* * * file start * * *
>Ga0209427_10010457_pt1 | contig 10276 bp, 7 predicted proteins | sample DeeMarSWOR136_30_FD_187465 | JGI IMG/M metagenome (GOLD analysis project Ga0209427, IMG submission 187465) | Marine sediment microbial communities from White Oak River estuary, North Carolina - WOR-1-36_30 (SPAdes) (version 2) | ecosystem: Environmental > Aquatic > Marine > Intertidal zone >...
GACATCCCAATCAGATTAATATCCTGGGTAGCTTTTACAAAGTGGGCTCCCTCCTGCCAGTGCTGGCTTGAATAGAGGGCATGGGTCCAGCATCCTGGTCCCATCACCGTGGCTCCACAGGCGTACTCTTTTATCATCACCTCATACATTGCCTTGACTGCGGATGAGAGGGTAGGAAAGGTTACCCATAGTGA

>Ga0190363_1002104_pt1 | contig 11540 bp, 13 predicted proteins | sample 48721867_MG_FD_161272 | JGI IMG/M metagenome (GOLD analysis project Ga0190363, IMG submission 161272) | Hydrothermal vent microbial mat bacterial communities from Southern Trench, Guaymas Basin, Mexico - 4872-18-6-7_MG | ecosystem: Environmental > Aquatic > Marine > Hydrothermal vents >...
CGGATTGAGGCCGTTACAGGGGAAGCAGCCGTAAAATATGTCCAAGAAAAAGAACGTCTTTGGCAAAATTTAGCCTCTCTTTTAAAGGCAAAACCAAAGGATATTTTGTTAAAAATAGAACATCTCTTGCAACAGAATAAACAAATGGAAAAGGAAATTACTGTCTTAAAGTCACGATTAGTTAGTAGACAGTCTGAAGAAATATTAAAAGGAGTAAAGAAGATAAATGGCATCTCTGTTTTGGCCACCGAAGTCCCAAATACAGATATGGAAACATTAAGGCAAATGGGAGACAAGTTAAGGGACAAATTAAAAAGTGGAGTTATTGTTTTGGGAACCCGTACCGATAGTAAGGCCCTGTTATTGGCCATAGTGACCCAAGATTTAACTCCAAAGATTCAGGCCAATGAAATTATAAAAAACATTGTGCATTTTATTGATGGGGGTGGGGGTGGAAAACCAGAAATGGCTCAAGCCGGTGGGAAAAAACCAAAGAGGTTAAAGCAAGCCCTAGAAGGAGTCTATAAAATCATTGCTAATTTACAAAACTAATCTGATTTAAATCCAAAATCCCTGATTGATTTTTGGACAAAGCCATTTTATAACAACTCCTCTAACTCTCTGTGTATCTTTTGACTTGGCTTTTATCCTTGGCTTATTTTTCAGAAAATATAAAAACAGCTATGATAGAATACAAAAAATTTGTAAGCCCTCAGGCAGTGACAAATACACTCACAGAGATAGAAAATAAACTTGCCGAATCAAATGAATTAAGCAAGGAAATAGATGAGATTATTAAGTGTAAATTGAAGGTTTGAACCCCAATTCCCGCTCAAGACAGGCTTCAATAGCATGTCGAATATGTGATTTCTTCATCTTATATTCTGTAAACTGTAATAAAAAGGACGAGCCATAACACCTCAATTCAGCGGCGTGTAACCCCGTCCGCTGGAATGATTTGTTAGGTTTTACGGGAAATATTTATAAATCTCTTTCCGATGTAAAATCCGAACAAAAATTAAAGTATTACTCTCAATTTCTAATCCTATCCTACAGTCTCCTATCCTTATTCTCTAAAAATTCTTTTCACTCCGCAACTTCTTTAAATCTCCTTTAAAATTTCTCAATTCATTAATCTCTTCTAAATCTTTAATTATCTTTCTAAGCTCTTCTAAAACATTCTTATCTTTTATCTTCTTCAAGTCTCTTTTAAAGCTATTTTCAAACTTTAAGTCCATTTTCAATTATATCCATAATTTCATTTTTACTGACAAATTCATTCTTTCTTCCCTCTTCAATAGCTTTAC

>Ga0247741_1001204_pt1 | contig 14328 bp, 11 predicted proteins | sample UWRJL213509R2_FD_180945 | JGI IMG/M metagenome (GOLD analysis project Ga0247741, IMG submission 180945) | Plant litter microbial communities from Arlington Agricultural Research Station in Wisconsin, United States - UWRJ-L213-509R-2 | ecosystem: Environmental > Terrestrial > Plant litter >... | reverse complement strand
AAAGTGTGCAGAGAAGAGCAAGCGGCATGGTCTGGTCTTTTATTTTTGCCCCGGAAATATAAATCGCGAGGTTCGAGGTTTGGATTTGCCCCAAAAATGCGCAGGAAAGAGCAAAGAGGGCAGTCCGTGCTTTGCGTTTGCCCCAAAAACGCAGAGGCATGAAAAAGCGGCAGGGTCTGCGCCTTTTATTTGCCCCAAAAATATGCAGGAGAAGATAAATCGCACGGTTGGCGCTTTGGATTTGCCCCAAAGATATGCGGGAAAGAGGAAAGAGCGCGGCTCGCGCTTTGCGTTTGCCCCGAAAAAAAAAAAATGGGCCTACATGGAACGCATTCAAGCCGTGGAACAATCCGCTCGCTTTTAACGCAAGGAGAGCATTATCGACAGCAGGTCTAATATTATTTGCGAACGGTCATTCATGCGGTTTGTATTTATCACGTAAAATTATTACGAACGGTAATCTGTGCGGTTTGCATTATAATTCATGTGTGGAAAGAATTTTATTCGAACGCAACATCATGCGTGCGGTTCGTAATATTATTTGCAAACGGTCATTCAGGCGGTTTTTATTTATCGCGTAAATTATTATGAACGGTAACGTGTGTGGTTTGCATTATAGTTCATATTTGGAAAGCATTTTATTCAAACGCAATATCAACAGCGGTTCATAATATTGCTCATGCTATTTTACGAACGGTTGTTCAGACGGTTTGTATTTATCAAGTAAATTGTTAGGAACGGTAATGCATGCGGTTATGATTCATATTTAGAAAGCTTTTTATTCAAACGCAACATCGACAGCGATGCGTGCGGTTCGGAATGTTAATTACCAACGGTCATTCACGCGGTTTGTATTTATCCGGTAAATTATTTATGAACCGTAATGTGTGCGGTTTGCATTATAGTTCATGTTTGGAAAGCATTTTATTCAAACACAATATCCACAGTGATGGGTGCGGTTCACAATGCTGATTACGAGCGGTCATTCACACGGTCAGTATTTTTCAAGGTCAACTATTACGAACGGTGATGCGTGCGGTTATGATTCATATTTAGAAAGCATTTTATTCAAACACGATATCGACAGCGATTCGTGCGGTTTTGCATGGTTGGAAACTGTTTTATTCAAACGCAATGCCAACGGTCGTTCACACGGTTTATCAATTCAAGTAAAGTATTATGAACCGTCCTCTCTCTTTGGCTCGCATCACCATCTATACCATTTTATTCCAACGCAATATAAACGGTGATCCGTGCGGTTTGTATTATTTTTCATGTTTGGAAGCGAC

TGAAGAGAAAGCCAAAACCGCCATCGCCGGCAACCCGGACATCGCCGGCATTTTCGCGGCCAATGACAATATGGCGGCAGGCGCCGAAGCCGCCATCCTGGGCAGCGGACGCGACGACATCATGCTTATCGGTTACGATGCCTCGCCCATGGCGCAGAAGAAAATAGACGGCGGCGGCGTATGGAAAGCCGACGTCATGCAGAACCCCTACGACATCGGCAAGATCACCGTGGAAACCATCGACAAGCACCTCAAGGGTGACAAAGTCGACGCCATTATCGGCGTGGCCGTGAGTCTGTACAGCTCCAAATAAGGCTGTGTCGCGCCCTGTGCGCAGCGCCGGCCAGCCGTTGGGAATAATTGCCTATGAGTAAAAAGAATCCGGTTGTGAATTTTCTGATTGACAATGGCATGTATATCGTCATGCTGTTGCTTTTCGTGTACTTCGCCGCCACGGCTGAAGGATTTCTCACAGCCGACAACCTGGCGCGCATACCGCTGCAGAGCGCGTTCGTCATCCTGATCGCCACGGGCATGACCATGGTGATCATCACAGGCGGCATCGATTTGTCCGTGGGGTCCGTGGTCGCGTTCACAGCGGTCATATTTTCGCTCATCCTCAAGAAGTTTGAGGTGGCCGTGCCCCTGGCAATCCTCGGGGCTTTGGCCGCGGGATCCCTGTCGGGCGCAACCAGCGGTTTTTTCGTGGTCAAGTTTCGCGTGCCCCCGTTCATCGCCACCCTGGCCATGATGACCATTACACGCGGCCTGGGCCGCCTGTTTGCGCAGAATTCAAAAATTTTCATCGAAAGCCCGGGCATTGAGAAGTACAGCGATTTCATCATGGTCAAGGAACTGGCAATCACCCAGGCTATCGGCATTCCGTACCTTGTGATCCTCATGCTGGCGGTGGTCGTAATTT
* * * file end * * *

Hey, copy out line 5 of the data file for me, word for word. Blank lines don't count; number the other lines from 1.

>Ga0247741_1001204_pt1 | contig 14328 bp, 11 predicted proteins | sample UWRJL213509R2_FD_180945 | JGI IMG/M metagenome (GOLD analysis project Ga0247741, IMG submission 180945) | Plant litter microbial communities from Arlington Agricultural Research Station in Wisconsin, United States - UWRJ-L213-509R-2 | ecosystem: Environmental > Terrestrial > Plant litter >... | reverse complement strand